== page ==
Every parent must wonder at some point: just what is my baby thinking?
An innovative research programme, based in Brighton, is now attempting to answer that question - looking through the eyes of toddlers.
Andy Dickenson reports and speaks to Alice Skelton, from University of Sussex, and mothers Anna Ford and Natalie Davis.
Police are investigating the theft of 16 iMac computers, together worth more than £15,000, from the University of Sussex in Falmer Road, Brighton.
They are thought to have been stolen by intruders who entered a building between 5.45pm and 9.30pm on Monday, 27 January.
The theft was discovered by a cleaner early the next day.
Marine biologists are celebrating the birth of 25 baby cuttlefish - the first ever second generation offspring to be born at the Sea Life Centre in Brighton.
They are being used for research into camouflage by Sussex University as they have the ability to change their skin patterns in less than a second.
Andy Dickenson went to see them in action and spoke to cuttlefish researcher Kerry Perkins.
Marine biologist Kerry Perkins explains why baby cuttlefish, born in Brighton's Sea Life Centre, could prove to be so beneficial.
Marine biologists are celebrating the birth of 25 baby cuttlefish. The tiny creatures are the first ever second generation offspring to be born at the Sea Life Centre in Brighton.
Researchers are studying heir amazing ability to camouflage themselves for possible use by the military.
A batch of cuttlefish eggs laid by adults that were themselves born at Brighton Sea Life Centre have begun to hatch out.
Twenty-five babies have so far been born. They will be part of a study by the University of Sussex to look at how cuttlefish are able to change their skin patterns for camouflage.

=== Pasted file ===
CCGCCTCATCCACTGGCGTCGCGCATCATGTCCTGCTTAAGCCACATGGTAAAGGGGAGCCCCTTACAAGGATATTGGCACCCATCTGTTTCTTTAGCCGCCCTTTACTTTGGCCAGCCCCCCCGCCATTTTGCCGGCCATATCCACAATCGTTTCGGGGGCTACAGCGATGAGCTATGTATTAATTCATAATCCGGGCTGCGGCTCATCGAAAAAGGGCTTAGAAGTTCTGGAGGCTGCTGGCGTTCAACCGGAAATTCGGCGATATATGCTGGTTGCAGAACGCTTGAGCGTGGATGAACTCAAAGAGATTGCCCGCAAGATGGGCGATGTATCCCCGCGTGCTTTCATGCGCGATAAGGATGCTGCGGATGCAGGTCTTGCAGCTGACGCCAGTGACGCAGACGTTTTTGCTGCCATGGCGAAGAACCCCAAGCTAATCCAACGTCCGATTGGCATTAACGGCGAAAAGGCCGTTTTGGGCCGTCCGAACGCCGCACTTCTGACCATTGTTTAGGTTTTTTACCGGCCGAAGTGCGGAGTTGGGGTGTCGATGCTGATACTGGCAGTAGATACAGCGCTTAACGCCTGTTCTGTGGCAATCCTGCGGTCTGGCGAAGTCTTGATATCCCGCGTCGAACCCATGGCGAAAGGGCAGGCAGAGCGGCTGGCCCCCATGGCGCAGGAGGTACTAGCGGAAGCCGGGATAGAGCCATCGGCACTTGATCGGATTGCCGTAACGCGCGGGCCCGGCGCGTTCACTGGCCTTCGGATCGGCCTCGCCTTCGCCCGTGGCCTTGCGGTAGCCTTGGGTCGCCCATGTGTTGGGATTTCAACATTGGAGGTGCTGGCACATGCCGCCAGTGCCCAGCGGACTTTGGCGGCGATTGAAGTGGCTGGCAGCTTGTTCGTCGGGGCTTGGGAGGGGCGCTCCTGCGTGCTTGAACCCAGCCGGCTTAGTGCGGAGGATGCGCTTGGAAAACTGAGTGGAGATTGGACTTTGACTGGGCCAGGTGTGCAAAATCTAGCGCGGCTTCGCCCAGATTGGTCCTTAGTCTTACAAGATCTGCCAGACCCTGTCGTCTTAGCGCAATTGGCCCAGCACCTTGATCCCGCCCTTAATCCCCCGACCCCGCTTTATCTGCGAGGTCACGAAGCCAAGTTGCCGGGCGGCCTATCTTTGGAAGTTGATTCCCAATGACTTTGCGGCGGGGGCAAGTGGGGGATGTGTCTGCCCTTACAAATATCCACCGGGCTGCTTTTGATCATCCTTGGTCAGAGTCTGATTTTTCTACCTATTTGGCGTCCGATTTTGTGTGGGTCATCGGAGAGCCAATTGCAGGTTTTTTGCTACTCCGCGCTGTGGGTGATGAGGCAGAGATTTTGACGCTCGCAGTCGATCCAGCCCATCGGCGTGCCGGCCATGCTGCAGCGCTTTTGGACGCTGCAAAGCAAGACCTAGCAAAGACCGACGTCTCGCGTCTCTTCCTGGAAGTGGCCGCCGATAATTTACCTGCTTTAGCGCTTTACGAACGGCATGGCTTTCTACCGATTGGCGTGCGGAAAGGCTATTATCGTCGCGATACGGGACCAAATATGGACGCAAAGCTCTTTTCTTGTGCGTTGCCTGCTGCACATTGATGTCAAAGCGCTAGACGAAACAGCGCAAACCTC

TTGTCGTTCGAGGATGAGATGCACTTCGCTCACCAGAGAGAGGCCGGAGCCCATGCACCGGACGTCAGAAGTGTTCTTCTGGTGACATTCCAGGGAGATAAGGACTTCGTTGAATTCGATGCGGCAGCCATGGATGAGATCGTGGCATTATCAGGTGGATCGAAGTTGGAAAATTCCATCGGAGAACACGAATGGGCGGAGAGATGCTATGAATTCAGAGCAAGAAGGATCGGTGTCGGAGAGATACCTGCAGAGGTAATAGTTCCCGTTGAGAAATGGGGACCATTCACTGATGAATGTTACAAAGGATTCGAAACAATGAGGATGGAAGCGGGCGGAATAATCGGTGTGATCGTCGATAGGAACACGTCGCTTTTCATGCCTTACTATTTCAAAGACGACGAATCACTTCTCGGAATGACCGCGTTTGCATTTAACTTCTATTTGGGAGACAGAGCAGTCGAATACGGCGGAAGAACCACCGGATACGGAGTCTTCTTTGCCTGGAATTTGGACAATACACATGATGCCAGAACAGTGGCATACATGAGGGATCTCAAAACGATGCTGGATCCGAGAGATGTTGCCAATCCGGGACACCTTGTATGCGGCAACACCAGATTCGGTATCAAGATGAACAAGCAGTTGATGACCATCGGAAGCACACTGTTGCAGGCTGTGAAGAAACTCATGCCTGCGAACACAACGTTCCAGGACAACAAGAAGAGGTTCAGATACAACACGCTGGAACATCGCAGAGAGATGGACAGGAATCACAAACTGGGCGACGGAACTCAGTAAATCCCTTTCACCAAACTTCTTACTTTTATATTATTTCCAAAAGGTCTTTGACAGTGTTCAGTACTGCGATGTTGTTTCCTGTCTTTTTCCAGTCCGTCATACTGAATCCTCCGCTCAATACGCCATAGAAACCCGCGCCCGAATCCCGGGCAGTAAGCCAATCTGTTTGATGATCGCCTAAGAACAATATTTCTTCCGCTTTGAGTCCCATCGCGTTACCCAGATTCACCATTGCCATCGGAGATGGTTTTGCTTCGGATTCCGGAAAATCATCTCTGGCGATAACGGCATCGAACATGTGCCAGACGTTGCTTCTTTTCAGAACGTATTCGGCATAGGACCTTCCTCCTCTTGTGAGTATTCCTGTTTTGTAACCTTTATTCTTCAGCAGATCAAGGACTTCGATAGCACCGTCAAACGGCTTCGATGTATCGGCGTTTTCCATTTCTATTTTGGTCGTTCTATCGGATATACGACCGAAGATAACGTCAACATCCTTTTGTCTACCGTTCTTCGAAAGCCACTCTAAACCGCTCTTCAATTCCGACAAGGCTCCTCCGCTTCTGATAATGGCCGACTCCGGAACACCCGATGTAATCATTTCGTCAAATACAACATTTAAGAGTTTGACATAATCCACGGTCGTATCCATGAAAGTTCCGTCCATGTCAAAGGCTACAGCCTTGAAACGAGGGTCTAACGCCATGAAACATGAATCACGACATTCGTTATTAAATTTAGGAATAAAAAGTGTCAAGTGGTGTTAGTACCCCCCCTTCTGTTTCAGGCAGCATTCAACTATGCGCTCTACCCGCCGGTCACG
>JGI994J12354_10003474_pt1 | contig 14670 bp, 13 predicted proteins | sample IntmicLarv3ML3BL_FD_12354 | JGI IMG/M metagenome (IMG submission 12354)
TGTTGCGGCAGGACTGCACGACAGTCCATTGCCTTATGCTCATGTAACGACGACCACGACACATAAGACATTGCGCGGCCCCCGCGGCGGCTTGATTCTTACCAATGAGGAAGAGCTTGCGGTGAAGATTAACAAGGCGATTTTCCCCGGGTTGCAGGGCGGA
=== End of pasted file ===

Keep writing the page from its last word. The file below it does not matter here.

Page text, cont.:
Curator Carey Duckhouse said, "We have provided a special laboratory in the Brighton Sea Life Centre which University researchers are using to learn more about how the cuttlefish brain passes such swift and precise instructions to its body.
"They are genuinely amazing and fascinating creatures and the fact that we are now captive-rearing them means we can provide plenty of subjects for the University's research and rotate them regularly to ensure they suffer no ill effects."
A sit in at the University of Sussex ended in eviction today.
The protest occupation was in the Terrace Room in Bramber House - the main student services building on the Sussex campus.
The eviction of the 25 remaining occupiers followed a High Court hearing where an eviction order was issued.
The protest was in relation to the University's plans to work with external partners for catering and facilities management.
The diaries of the writer Virginia Woolf have been bought by the University of Sussex at a Sotheby's auction. The diaries reveal personal details of the author's final years, giving an insight into her daily life.
Virginia Woolf lived in Lewes in Sussex in the early 1900s.
The University of Sussex was able to raise the £60,000 for the journals with the help of the V&A/MLA Purchase Grant Fund, the Friends of the National Libraries and individual donors.
A man has been arrested in connection with an attack on a Conservative MP near Brighton as he arrived at a talk on squatting.
Mike Weatherley, MP for Hove in East Sussex, had rocks and tomatoes thrown at him as he attended the event at the University of Sussex on November 14.
He was invited to talk about his involvement in changing the law to criminalise squatting but was surrounded by a mob of non-students before the debate could start.
Security officials barricaded him and his staff in a room until the police arrived and took him away to safety in a van.
One of Mr Weatherley's team suffered a slight injury caused by a stone which had been thrown, according to police.
Sussex Police said that a 24-year-old man from Brighton was arrested on suspicion of affray and he remains in custody.
Mr Weatherley has been campaigning for squatting to be criminalised since his election to Parliament in 2010.
VIDEO: Increasing numbers of graduates are becoming disillusioned with the value of their degrees in the job market, according to a study. Thousands have been attending graduation ceremonies this week. Our social affairs correspondent Christine Alsford reports on their search for jobs.